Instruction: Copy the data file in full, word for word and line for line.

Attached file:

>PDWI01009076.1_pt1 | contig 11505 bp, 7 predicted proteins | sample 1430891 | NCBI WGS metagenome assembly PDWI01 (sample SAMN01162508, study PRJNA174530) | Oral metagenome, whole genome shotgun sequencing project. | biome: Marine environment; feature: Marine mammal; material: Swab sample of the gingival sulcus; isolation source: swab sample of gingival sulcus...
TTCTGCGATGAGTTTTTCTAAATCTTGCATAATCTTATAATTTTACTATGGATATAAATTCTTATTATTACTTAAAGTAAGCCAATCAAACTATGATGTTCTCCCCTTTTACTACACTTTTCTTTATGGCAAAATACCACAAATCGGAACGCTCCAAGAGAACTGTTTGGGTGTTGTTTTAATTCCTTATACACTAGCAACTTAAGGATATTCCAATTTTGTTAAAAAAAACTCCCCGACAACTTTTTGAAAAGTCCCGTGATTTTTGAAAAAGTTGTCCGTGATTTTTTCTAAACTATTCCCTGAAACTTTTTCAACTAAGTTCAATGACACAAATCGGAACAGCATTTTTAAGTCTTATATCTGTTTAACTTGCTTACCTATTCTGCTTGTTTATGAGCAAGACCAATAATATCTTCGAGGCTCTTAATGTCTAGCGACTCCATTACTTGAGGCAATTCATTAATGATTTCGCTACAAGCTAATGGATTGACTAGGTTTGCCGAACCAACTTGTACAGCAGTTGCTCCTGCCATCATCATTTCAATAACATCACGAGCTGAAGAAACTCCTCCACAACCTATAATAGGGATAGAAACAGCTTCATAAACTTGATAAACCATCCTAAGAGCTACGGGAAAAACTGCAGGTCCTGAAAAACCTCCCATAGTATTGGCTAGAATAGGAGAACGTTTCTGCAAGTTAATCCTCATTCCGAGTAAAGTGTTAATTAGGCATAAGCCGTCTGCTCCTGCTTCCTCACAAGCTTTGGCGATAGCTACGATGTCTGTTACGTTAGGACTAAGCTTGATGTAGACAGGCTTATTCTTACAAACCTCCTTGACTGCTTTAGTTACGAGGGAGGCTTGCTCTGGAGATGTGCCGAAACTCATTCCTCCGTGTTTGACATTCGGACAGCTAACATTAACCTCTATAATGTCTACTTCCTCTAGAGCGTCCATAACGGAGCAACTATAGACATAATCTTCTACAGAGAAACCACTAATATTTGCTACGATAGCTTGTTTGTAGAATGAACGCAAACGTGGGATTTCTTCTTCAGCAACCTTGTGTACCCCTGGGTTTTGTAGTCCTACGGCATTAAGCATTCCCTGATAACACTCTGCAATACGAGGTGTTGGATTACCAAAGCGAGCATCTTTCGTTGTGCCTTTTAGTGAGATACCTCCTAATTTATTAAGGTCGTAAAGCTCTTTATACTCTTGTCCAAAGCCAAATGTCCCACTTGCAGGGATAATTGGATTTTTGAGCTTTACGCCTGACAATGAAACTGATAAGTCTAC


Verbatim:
>PDWI01009076.1_pt1 | contig 11505 bp, 7 predicted proteins | sample 1430891 | NCBI WGS metagenome assembly PDWI01 (sample SAMN01162508, study PRJNA174530) | Oral metagenome, whole genome shotgun sequencing project. | biome: Marine environment; feature: Marine mammal; material: Swab sample of the gingival sulcus; isolation source: swab sample of gingival sulcus...
TTCTGCGATGAGTTTTTCTAAATCTTGCATAATCTTATAATTTTACTATGGATATAAATTCTTATTATTACTTAAAGTAAGCCAATCAAACTATGATGTTCTCCCCTTTTACTACACTTTTCTTTATGGCAAAATACCACAAATCGGAACGCTCCAAGAGAACTGTTTGGGTGTTGTTTTAATTCCTTATACACTAGCAACTTAAGGATATTCCAATTTTGTTAAAAAAAACTCCCCGACAACTTTTTGAAAAGTCCCGTGATTTTTGAAAAAGTTGTCCGTGATTTTTTCTAAACTATTCCCTGAAACTTTTTCAACTAAGTTCAATGACACAAATCGGAACAGCATTTTTAAGTCTTATATCTGTTTAACTTGCTTACCTATTCTGCTTGTTTATGAGCAAGACCAATAATATCTTCGAGGCTCTTAATGTCTAGCGACTCCATTACTTGAGGCAATTCATTAATGATTTCGCTACAAGCTAATGGATTGACTAGGTTTGCCGAACCAACTTGTACAGCAGTTGCTCCTGCCATCATCATTTCAATAACATCACGAGCTGAAGAAACTCCTCCACAACCTATAATAGGGATAGAAACAGCTTCATAAACTTGATAAACCATCCTAAGAGCTACGGGAAAAACTGCAGGTCCTGAAAAACCTCCCATAGTATTGGCTAGAATAGGAGAACGTTTCTGCAAGTTAATCCTCATTCCGAGTAAAGTGTTAATTAGGCATAAGCCGTCTGCTCCTGCTTCCTCACAAGCTTTGGCGATAGCTACGATGTCTGTTACGTTAGGACTAAGCTTGATGTAGACAGGCTTATTCTTACAAACCTCCTTGACTGCTTTAGTTACGAGGGAGGCTTGCTCTGGAGATGTGCCGAAACTCATTCCTCCGTGTTTGACATTCGGACAGCTAACATTAACCTCTATAATGTCTACTTCCTCTAGAGCGTCCATAACGGAGCAACTATAGACATAATCTTCTACAGAGAAACCACTAATATTTGCTACGATAGCTTGTTTGTAGAATGAACGCAAACGTGGGATTTCTTCTTCAGCAACCTTGTGTACCCCTGGGTTTTGTAGTCCTACGGCATTAAGCATTCCCTGATAACACTCTGCAATACGAGGTGTTGGATTACCAAAGCGAGCATCTTTCGTTGTGCCTTTTAGTGAGATACCTCCTAATTTATTAAGGTCGTAAAGCTCTTTATACTCTTGTCCAAAGCCAAATGTCCCACTTGCAGGGATAATTGGATTTTTGAGCTTTACGCCTGACAATGAAACTGATAAGTCTAC